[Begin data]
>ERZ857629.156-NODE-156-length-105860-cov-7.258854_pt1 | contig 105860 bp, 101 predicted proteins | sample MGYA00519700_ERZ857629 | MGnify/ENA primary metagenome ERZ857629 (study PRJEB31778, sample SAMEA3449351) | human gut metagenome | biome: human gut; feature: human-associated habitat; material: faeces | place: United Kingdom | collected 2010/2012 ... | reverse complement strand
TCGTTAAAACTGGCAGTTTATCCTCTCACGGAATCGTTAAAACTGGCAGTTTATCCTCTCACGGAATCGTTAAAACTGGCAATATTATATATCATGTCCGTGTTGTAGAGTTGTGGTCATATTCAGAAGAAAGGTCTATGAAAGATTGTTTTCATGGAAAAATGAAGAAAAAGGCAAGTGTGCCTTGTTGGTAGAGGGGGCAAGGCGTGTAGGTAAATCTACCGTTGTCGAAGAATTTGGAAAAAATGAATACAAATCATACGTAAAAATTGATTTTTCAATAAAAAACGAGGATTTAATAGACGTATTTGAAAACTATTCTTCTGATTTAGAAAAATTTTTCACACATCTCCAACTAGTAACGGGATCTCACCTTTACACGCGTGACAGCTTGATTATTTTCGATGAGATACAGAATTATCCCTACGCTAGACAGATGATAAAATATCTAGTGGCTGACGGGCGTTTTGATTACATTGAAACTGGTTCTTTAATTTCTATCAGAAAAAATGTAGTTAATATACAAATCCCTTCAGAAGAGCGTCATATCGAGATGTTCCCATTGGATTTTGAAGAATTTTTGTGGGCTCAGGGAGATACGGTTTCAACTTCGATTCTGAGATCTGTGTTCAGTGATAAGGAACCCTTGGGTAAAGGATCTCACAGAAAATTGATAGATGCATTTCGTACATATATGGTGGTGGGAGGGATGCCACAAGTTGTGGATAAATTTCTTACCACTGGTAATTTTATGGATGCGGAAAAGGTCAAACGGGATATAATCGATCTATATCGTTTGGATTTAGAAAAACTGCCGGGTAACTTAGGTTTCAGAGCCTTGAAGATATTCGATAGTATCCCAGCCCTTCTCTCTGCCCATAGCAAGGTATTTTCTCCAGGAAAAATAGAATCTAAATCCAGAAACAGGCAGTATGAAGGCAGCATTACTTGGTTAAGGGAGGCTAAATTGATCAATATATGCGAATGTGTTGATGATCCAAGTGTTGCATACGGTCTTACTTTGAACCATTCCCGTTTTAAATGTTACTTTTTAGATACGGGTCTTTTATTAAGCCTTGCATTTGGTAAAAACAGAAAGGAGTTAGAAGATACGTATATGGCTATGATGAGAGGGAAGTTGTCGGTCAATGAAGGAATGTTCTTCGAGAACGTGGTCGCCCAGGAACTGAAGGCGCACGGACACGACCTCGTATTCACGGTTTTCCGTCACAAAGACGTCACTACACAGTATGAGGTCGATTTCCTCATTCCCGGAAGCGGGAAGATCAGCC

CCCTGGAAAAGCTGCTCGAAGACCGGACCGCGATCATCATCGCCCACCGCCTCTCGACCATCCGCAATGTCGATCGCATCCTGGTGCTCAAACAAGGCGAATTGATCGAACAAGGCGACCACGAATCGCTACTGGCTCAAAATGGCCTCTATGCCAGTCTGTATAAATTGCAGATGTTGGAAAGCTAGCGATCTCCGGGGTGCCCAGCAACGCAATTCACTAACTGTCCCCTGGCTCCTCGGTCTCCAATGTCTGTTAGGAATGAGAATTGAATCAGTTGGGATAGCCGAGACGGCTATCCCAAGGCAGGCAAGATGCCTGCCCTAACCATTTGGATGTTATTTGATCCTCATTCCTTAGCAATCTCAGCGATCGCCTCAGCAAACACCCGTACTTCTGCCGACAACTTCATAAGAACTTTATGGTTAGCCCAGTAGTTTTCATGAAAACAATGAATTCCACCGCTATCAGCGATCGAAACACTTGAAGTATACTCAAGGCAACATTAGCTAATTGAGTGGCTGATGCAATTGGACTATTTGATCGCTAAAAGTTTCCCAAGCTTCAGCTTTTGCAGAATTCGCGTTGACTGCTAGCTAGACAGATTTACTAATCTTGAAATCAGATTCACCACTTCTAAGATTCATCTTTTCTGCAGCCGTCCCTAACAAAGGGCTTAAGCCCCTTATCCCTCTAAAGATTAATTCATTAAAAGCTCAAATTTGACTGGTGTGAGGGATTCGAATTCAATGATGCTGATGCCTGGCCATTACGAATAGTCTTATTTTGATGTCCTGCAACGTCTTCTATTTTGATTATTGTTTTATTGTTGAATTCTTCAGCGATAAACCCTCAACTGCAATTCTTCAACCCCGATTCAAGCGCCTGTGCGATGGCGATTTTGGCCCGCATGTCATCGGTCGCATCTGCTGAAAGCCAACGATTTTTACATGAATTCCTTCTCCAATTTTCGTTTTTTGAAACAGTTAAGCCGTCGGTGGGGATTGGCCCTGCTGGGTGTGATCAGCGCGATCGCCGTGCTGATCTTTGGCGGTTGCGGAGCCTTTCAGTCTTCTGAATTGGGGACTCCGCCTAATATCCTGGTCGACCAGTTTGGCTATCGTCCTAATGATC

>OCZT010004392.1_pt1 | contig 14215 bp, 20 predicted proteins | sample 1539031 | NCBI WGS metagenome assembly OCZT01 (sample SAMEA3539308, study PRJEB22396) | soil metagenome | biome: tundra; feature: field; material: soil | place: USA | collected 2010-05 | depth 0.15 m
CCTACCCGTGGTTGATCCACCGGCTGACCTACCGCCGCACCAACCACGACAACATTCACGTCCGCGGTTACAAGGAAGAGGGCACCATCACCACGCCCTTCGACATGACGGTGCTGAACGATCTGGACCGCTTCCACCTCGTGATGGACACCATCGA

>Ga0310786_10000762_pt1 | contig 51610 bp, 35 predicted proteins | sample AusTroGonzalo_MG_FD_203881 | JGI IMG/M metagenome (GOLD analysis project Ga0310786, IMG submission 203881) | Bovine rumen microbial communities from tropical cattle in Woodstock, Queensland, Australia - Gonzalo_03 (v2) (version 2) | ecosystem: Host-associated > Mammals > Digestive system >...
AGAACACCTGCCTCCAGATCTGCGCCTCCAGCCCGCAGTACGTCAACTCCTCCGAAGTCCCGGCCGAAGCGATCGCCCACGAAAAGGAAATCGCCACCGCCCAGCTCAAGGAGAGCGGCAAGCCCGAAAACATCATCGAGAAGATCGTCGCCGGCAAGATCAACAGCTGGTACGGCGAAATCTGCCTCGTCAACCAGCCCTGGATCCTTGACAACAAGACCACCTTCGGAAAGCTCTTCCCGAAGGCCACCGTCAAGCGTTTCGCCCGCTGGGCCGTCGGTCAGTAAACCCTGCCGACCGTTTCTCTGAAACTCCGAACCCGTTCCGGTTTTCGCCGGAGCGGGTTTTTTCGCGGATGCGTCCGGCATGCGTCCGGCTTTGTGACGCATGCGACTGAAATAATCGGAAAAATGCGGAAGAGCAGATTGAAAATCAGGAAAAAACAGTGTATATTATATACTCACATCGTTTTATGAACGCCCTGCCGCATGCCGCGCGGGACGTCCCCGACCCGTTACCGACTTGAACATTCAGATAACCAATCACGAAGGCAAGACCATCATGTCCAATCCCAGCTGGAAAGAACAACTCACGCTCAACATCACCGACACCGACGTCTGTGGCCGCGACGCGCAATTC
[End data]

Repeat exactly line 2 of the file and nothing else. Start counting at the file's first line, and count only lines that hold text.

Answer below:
TCGTTAAAACTGGCAGTTTATCCTCTCACGGAATCGTTAAAACTGGCAGTTTATCCTCTCACGGAATCGTTAAAACTGGCAATATTATATATCATGTCCGTGTTGTAGAGTTGTGGTCATATTCAGAAGAAAGGTCTATGAAAGATTGTTTTCATGGAAAAATGAAGAAAAAGGCAAGTGTGCCTTGTTGGTAGAGGGGGCAAGGCGTGTAGGTAAATCTACCGTTGTCGAAGAATTTGGAAAAAATGAATACAAATCATACGTAAAAATTGATTTTTCAATAAAAAACGAGGATTTAATAGACGTATTTGAAAACTATTCTTCTGATTTAGAAAAATTTTTCACACATCTCCAACTAGTAACGGGATCTCACCTTTACACGCGTGACAGCTTGATTATTTTCGATGAGATACAGAATTATCCCTACGCTAGACAGATGATAAAATATCTAGTGGCTGACGGGCGTTTTGATTACATTGAAACTGGTTCTTTAATTTCTATCAGAAAAAATGTAGTTAATATACAAATCCCTTCAGAAGAGCGTCATATCGAGATGTTCCCATTGGATTTTGAAGAATTTTTGTGGGCTCAGGGAGATACGGTTTCAACTTCGATTCTGAGATCTGTGTTCAGTGATAAGGAACCCTTGGGTAAAGGATCTCACAGAAAATTGATAGATGCATTTCGTACATATATGGTGGTGGGAGGGATGCCACAAGTTGTGGATAAATTTCTTACCACTGGTAATTTTATGGATGCGGAAAAGGTCAAACGGGATATAATCGATCTATATCGTTTGGATTTAGAAAAACTGCCGGGTAACTTAGGTTTCAGAGCCTTGAAGATATTCGATAGTATCCCAGCCCTTCTCTCTGCCCATAGCAAGGTATTTTCTCCAGGAAAAATAGAATCTAAATCCAGAAACAGGCAGTATGAAGGCAGCATTACTTGGTTAAGGGAGGCTAAATTGATCAATATATGCGAATGTGTTGATGATCCAAGTGTTGCATACGGTCTTACTTTGAACCATTCCCGTTTTAAATGTTACTTTTTAGATACGGGTCTTTTATTAAGCCTTGCATTTGGTAAAAACAGAAAGGAGTTAGAAGATACGTATATGGCTATGATGAGAGGGAAGTTGTCGGTCAATGAAGGAATGTTCTTCGAGAACGTGGTCGCCCAGGAACTGAAGGCGCACGGACACGACCTCGTATTCACGGTTTTCCGTCACAAAGACGTCACTACACAGTATGAGGTCGATTTCCTCATTCCCGGAAGCGGGAAGATCAGCC